• Measure impact against learning and awareness initiatives to determine the success of the intervention provided.


Using data to drive strategy

Consumption data allows business leaders to pivot and adjust learning plans throughout the entire technology migration. For example, if your reports show that employees are spending more time in Microsoft Teams for its training portals than for its collaboration features, learning leaders can develop a customized plan to provide learning options during lunch hours, with a curriculum that speaks to marketing-specific use cases for collaboration using Teams.

This approach not only provides channels for employee growth but can also be used as a measurement tool to unveil employee capabilities. Developing and demonstrating “future-state” situations gives employees the chance to utilize new tools, test their competency, and learn the value of it within their day-to-day functions. This not only bolsters the investment in the technology but also increases the probability of changed behaviors — if they understand the benefit of it, they’ll be more likely to use it.

This learn-as-you-go approach can also be used to measure the capabilities of an employee.  In addition to data insights and analysis, an effective tactic for improved digital adoption rates and changed behaviors is the development and demonstration of future-state scenarios. Providing employees with the opportunity to use the new tools in hypothetical use cases will help them to understand the value of a company’s technology investment and how it supports their day-to-day functions. This, in turn, will improve the likelihood of changed behaviors. If they can understand how the software can benefit them directly, they will be more willing to use it.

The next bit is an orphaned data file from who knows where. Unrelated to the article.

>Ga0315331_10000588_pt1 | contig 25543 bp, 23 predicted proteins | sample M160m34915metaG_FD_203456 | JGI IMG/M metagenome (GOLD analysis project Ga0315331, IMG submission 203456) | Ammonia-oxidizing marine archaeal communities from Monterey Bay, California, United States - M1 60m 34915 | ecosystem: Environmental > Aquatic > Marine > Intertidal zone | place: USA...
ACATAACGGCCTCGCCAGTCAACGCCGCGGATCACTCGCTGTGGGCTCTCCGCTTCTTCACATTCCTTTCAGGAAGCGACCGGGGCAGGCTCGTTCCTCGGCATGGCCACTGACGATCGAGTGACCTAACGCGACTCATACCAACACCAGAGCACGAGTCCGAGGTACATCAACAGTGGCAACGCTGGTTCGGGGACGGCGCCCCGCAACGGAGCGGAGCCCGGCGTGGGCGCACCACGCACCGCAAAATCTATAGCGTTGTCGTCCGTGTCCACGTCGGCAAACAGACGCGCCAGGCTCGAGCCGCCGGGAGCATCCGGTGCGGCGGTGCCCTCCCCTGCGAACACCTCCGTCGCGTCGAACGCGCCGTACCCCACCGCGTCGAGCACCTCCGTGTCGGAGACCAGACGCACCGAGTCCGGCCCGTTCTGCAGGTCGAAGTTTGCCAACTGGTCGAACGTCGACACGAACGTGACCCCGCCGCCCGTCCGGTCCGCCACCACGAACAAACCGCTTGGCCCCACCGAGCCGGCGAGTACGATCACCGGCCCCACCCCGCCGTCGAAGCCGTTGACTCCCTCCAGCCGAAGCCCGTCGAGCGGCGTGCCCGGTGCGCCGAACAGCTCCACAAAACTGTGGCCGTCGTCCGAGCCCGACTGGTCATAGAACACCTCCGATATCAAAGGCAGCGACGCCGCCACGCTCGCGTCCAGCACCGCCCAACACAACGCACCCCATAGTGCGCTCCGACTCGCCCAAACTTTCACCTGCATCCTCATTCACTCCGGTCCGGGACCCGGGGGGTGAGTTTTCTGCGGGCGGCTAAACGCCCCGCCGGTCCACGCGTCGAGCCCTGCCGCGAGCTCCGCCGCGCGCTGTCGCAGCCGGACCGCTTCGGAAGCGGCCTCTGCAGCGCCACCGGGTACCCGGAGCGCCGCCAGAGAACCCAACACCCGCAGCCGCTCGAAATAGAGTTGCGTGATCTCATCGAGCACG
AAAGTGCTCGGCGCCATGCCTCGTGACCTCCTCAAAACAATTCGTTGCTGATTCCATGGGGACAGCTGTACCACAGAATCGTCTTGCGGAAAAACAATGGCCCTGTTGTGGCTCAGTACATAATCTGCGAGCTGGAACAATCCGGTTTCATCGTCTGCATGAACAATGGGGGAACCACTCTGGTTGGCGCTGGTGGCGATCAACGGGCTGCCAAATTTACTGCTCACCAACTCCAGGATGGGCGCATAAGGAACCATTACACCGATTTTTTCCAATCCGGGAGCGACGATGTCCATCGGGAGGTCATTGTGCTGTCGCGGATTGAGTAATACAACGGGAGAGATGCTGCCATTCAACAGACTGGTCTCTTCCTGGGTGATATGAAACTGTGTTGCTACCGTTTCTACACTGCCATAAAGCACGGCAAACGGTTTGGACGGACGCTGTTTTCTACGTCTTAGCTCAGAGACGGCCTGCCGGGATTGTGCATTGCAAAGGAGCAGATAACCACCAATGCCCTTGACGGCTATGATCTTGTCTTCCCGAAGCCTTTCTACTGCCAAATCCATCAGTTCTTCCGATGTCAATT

Data for more effective learning assets

Preferred over in-person and phone support, video is the most popular way to access self-help content. Video is also a medium conveniently built for enhancement via data analytics and machine learning.

Machine learning is already commonly used to improve training videos. Smart videos track user activity to determine which sections of the video are being watched the most, as well as when users start, stop, and replay different sections. Machine learning components learn from this activity to provide, up front, different content that users have been the most interested in, in the most accessible format.

This strategy ultimately boosts adoption rates, increases efficiency, and enables a pleasant user experience. In fact, videos layered with machine learning have shown to double and even quadruple engagement ratesOpens a new window , measuring per average percentage of video watched.

Also Read: The Challenges and Benefits of Employee Self-Service TechnologyOpens a new window

Proving adoption with ROI

In order for new technology or program to be beneficial, employees must understand the overall reason for the change. — and communicating this need is the responsibility of the management. As such, management teams must also gain an understanding of the reason for digital adoption, analyzing the available data and reports to identify who is falling behind in the process, why, and what they can do to help make sure no one is left behind—leaving the investment in the technology useless.

For improved digital adoption in the workplace, the key to a strong user adoption strategy is in analyzing the data and customizing the rollout. Both can save time, money and additional resources—not to mention any learnings can be leveraged to optimize future digital adoptions.